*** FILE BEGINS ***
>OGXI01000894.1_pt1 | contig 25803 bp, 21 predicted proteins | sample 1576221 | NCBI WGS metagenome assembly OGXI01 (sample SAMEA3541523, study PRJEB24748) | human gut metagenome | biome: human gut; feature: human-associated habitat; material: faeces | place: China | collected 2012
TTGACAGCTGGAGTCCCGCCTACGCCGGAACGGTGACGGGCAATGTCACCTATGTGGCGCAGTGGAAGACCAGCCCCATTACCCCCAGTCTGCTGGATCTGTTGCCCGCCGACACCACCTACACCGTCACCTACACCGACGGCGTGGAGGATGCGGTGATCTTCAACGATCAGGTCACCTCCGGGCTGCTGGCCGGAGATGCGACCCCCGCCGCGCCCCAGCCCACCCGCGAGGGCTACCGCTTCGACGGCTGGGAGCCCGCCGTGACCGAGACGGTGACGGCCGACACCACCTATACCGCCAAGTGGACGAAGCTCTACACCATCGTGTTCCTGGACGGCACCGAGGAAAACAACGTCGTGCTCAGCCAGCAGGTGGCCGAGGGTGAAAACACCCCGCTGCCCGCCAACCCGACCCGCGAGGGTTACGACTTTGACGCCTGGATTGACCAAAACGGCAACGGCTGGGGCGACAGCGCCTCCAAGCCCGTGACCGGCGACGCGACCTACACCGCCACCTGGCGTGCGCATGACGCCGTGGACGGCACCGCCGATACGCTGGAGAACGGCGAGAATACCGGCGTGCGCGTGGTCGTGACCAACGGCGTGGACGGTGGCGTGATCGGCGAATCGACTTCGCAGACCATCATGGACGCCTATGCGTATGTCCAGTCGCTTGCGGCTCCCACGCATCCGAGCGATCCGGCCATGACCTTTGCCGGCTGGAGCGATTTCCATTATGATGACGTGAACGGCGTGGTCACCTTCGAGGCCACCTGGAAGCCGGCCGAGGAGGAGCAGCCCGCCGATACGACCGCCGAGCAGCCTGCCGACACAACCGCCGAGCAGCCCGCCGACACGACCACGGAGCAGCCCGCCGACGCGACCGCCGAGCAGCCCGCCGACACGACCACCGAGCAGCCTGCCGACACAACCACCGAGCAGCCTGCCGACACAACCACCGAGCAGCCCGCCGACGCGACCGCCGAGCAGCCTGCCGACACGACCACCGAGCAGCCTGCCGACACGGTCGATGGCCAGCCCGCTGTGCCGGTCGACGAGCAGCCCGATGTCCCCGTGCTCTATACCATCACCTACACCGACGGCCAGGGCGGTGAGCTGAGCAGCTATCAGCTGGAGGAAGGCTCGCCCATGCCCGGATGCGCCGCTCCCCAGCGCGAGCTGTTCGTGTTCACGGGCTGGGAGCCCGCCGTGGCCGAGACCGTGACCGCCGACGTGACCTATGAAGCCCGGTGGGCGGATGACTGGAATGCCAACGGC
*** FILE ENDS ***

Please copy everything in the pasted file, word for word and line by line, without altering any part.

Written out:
>OGXI01000894.1_pt1 | contig 25803 bp, 21 predicted proteins | sample 1576221 | NCBI WGS metagenome assembly OGXI01 (sample SAMEA3541523, study PRJEB24748) | human gut metagenome | biome: human gut; feature: human-associated habitat; material: faeces | place: China | collected 2012
TTGACAGCTGGAGTCCCGCCTACGCCGGAACGGTGACGGGCAATGTCACCTATGTGGCGCAGTGGAAGACCAGCCCCATTACCCCCAGTCTGCTGGATCTGTTGCCCGCCGACACCACCTACACCGTCACCTACACCGACGGCGTGGAGGATGCGGTGATCTTCAACGATCAGGTCACCTCCGGGCTGCTGGCCGGAGATGCGACCCCCGCCGCGCCCCAGCCCACCCGCGAGGGCTACCGCTTCGACGGCTGGGAGCCCGCCGTGACCGAGACGGTGACGGCCGACACCACCTATACCGCCAAGTGGACGAAGCTCTACACCATCGTGTTCCTGGACGGCACCGAGGAAAACAACGTCGTGCTCAGCCAGCAGGTGGCCGAGGGTGAAAACACCCCGCTGCCCGCCAACCCGACCCGCGAGGGTTACGACTTTGACGCCTGGATTGACCAAAACGGCAACGGCTGGGGCGACAGCGCCTCCAAGCCCGTGACCGGCGACGCGACCTACACCGCCACCTGGCGTGCGCATGACGCCGTGGACGGCACCGCCGATACGCTGGAGAACGGCGAGAATACCGGCGTGCGCGTGGTCGTGACCAACGGCGTGGACGGTGGCGTGATCGGCGAATCGACTTCGCAGACCATCATGGACGCCTATGCGTATGTCCAGTCGCTTGCGGCTCCCACGCATCCGAGCGATCCGGCCATGACCTTTGCCGGCTGGAGCGATTTCCATTATGATGACGTGAACGGCGTGGTCACCTTCGAGGCCACCTGGAAGCCGGCCGAGGAGGAGCAGCCCGCCGATACGACCGCCGAGCAGCCTGCCGACACAACCGCCGAGCAGCCCGCCGACACGACCACGGAGCAGCCCGCCGACGCGACCGCCGAGCAGCCCGCCGACACGACCACCGAGCAGCCTGCCGACACAACCACCGAGCAGCCTGCCGACACAACCACCGAGCAGCCCGCCGACGCGACCGCCGAGCAGCCTGCCGACACGACCACCGAGCAGCCTGCCGACACGGTCGATGGCCAGCCCGCTGTGCCGGTCGACGAGCAGCCCGATGTCCCCGTGCTCTATACCATCACCTACACCGACGGCCAGGGCGGTGAGCTGAGCAGCTATCAGCTGGAGGAAGGCTCGCCCATGCCCGGATGCGCCGCTCCCCAGCGCGAGCTGTTCGTGTTCACGGGCTGGGAGCCCGCCGTGGCCGAGACCGTGACCGCCGACGTGACCTATGAAGCCCGGTGGGCGGATGACTGGAATGCCAACGGC